I lived in Seattle for a year before I went to my first professional sports game. I’m not usually a big fan of watching sports, but it was fun to hang out with friends at the Mariners’ game.
Getting to the game could have been difficult for me. Despite living in Seattle for 18 months without a car, I still have no clear understanding of how the bus system works. I take the bus to the university almost every day, but it’s always the same bus. I know how to get downtown and to Sea-Tac airport for my frequent trips, but otherwise, I’m lost in the city. In this case, I arranged to travel with a friend down to the game, so I didn’t worry about which buses to take and where to transfer.
Jolie and our friends that are aware of my ignorance enjoy the fact that I can regularly go all over the world, but can’t navigate my own city very well. I acknowledge the irony, but in all truthfulness, the fact that I need to call someone or check online to figure out which local bus to take doesn’t really bother me. If I was going to live in Seattle for the rest of my life, I might make more of an effort, but as it currently stands, I don’t really care.
On the other hand, when it comes to knowledge about world travel, I am the most informed person that I know. In fact, I’m sure there are people out there somewhere who are more informed than me, but I really don’t know any personally. I know every airline that flies out of Sea-Tac and where they fly to on what days.
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Not just Sea-Tac either: if you gave me an obscure city on the other side of the world, I’d be willing to bet I could tell you almost precisely how to get there, what to do on the way, and how much it would cost. The other day I was walking down the street and saw an SAS flight take off towards the east. I couldn’t help thinking: “That’s the daily flight to Copenhagen. Gets in at 13:25 local time. Terminal 3 with transfer to Stockholm, Oslo, and Kristiansand.”
To many people, in fact to just about everyone, this knowledge would be useless or at best esoteric. There are other topics in life that I know effectively zero about (algebra comes to mind), and other topics that I know quite a lot about.
The point is that over the past few years, I’ve decided to focus more on what I need to know at the cost of learning things I don’t really care about.
This practice has been successful in helping me travel around the world, but when I haven’t adhered to it in other life areas, it has limited my results. Most of the business leaders I respect tend to emphasize the need to stay focused on your business’s primary mission—an imperative with which I agree. For years, though, I have worked as an entrepreneur and failed to follow this advice consistently. I’ve managed to earn a decent living as a self-employed person, but in moving from project to project without good focus on a primary mission, I have not always succeeded in creating projects that generate significant, lasting value.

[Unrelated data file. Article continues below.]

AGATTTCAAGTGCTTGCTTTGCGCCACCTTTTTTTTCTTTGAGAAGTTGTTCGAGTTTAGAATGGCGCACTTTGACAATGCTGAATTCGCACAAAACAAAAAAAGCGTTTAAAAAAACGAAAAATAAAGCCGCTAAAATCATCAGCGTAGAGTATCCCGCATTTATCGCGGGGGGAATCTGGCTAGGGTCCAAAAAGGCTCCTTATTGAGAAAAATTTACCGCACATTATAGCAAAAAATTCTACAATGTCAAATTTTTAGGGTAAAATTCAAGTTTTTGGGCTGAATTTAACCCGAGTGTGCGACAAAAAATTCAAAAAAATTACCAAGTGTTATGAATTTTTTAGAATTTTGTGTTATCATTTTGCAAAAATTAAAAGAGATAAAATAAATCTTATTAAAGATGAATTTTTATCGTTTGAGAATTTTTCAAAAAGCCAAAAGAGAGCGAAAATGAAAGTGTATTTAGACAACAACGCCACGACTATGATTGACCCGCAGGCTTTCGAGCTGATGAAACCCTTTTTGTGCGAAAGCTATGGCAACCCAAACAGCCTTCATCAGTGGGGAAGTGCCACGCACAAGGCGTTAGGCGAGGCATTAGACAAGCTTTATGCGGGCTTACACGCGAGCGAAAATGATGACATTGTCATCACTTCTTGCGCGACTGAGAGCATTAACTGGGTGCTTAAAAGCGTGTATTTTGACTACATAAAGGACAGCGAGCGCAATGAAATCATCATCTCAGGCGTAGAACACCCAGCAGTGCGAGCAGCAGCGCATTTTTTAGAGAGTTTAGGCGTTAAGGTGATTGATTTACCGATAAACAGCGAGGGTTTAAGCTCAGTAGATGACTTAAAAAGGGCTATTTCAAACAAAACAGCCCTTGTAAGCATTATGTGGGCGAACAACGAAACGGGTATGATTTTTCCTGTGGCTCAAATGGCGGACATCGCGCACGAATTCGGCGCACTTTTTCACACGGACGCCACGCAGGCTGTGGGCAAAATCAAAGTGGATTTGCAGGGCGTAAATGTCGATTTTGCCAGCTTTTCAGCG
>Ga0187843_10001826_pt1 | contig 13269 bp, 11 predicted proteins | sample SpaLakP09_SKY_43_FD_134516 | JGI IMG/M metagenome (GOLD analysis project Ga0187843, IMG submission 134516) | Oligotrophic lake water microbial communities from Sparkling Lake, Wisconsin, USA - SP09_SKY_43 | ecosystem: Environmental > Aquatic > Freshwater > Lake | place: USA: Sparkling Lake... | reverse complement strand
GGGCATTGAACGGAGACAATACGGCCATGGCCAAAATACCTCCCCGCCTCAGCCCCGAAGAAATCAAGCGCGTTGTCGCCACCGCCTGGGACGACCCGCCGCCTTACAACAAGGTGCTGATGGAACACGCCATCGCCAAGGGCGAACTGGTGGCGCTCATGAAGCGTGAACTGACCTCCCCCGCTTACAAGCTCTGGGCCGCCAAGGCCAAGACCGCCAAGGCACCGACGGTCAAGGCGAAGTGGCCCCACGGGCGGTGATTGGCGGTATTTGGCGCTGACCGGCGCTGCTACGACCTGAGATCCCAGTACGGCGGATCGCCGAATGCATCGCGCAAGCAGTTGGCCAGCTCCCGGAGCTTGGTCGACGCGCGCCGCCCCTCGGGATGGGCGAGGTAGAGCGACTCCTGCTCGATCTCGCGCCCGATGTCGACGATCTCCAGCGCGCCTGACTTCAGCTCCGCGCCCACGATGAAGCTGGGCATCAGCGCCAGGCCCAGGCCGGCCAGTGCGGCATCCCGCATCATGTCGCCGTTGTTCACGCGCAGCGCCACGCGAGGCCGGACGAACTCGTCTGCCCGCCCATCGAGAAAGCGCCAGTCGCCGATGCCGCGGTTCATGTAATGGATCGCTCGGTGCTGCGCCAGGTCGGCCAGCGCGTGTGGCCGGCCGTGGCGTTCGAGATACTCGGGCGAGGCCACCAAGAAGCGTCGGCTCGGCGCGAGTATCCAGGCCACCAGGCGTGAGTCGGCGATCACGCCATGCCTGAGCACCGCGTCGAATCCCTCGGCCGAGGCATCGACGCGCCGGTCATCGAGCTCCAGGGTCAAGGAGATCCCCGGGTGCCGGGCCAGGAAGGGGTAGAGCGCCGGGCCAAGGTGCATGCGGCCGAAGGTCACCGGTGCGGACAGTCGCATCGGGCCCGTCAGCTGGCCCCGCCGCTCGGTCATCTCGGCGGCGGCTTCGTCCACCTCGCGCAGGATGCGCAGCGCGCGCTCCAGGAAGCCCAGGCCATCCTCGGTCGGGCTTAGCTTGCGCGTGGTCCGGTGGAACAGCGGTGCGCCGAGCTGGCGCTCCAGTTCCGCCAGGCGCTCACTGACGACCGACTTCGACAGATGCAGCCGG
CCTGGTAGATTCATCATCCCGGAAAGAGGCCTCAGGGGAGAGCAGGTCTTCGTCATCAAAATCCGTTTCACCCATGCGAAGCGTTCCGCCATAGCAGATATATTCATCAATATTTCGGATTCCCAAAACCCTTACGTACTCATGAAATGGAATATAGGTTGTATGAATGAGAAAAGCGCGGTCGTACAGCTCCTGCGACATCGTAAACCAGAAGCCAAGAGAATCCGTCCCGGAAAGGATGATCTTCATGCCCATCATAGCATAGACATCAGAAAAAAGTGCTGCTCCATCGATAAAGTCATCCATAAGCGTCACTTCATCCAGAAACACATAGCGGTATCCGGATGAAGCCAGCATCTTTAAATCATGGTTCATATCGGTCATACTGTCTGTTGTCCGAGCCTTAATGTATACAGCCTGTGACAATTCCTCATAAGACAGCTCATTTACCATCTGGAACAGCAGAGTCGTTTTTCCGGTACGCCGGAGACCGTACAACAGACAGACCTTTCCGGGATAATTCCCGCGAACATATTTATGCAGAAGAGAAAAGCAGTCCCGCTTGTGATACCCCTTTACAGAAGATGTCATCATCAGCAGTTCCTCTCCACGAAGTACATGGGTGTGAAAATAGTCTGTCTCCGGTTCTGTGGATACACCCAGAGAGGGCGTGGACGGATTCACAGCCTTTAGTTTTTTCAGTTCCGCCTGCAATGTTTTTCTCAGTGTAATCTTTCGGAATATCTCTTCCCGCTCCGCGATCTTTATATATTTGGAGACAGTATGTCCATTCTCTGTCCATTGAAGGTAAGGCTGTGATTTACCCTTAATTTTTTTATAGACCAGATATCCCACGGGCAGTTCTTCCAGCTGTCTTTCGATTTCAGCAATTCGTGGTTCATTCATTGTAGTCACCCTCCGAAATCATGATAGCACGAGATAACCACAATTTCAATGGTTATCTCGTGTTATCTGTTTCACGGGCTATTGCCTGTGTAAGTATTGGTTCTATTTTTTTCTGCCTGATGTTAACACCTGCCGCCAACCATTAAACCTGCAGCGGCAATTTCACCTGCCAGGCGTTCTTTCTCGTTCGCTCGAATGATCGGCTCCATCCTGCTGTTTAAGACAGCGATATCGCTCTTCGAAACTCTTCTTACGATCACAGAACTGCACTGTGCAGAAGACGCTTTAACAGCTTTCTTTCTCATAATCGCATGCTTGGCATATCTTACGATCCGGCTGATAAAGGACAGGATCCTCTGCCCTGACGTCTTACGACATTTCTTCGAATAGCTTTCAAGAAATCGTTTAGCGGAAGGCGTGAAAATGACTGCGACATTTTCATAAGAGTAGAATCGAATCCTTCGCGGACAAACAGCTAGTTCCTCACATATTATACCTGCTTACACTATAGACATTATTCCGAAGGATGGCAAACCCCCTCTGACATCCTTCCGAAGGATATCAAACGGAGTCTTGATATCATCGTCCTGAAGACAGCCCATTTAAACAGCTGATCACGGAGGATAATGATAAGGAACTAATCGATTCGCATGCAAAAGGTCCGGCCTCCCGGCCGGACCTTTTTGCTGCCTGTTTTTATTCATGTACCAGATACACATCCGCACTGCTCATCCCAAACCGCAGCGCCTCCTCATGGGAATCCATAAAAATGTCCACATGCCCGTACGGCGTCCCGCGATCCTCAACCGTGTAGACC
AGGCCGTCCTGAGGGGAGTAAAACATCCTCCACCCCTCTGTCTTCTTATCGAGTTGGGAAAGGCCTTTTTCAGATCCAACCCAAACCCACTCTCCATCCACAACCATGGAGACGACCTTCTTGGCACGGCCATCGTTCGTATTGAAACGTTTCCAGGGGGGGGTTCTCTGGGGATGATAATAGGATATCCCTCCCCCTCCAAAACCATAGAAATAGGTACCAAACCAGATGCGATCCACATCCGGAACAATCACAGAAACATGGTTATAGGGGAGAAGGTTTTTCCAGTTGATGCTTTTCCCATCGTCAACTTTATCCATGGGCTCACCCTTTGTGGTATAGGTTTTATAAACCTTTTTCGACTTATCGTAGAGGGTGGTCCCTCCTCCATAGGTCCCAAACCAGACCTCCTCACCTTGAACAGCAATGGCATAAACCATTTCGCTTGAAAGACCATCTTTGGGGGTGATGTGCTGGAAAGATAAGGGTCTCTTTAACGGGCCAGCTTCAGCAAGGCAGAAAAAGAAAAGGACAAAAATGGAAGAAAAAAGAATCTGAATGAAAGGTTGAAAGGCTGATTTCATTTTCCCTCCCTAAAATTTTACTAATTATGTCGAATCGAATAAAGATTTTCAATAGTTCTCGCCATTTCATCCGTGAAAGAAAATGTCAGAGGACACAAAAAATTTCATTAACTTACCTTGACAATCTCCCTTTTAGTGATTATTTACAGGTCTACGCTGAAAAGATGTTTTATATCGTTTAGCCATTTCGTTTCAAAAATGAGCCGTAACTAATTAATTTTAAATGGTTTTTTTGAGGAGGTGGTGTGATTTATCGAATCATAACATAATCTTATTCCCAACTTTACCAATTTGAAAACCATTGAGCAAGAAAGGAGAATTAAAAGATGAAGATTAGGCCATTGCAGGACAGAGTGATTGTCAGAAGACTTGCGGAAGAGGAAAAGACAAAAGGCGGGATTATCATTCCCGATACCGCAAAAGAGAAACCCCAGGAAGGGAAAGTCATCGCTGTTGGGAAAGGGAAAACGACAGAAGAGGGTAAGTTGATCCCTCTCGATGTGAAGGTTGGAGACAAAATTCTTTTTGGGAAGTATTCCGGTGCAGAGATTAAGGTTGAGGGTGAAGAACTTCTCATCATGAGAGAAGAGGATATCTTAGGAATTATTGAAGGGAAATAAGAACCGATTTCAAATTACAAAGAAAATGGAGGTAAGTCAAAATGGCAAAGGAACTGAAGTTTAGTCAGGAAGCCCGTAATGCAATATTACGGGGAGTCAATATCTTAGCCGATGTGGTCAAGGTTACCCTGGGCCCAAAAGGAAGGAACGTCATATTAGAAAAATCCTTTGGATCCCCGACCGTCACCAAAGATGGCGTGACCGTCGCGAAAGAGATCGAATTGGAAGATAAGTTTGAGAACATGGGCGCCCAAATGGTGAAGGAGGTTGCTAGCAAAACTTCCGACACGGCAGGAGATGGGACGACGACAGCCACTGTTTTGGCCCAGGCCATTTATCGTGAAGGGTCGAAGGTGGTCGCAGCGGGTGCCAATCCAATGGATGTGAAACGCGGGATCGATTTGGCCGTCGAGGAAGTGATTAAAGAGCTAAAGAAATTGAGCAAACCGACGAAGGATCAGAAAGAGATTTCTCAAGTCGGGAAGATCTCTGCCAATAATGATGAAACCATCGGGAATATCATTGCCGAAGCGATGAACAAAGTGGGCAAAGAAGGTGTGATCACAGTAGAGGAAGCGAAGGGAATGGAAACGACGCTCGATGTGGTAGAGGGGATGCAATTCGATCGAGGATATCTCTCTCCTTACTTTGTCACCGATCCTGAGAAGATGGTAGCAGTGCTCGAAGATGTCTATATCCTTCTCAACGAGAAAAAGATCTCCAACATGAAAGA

The question each of us needs to answer is this: “What do I need to know in order to a) achieve my overall goals, and b) live my ideal life?”
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When you know the answer to that question, you’ll know what knowledge to pursue. Granted, you might not take it to the extreme I have in ignoring the local transit system that I depend on every day. But chances are you’ll find yourself working closer to the big goals and the ideal life you envision.
One caveat to this: I like to separate general knowledge from specific knowledge, and I don’t limit the amount of general knowledge that I acquire. I read at least 5 books and 15 magazines a month, in addition to countless newspapers, web sites, and blogs. I consider this kind of knowledge to be a net positive contribution to my life, and it fits nicely in my overall role of being a lifelong learner. But for me, a renaissance lifestyle means that I learn about everything that I’m interested in, and I don’t worry about other knowledge that I lack. For whatever reason, I don’t care much about algebra or the Seattle Transit system, and it doesn’t bother me that I haven’t done much to change this.
Back to the baseball game—we had a nice time, although the Mariners lost 6-2. On the way back we walked back up to the Bainbridge Island ferry terminal to say goodbye to friends. After that, we took the #16 bus back to our apartment. For once, I knew exactly where to go.
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A version of this article originally appeared on Chris Guillebeau’s website.